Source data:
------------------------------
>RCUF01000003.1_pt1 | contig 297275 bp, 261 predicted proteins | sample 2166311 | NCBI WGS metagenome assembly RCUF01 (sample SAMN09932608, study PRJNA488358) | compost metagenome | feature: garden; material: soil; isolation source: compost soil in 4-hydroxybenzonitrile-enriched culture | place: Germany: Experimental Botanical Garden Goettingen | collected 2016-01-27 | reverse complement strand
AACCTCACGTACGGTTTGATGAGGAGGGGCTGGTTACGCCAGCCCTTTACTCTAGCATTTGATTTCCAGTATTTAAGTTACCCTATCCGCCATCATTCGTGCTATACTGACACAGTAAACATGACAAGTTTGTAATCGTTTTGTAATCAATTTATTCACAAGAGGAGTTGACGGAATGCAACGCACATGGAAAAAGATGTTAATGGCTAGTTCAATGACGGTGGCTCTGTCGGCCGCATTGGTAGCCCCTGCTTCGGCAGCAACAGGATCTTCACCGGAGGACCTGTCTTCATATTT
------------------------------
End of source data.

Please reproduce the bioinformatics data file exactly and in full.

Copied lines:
>RCUF01000003.1_pt1 | contig 297275 bp, 261 predicted proteins | sample 2166311 | NCBI WGS metagenome assembly RCUF01 (sample SAMN09932608, study PRJNA488358) | compost metagenome | feature: garden; material: soil; isolation source: compost soil in 4-hydroxybenzonitrile-enriched culture | place: Germany: Experimental Botanical Garden Goettingen | collected 2016-01-27 | reverse complement strand
AACCTCACGTACGGTTTGATGAGGAGGGGCTGGTTACGCCAGCCCTTTACTCTAGCATTTGATTTCCAGTATTTAAGTTACCCTATCCGCCATCATTCGTGCTATACTGACACAGTAAACATGACAAGTTTGTAATCGTTTTGTAATCAATTTATTCACAAGAGGAGTTGACGGAATGCAACGCACATGGAAAAAGATGTTAATGGCTAGTTCAATGACGGTGGCTCTGTCGGCCGCATTGGTAGCCCCTGCTTCGGCAGCAACAGGATCTTCACCGGAGGACCTGTCTTCATATTT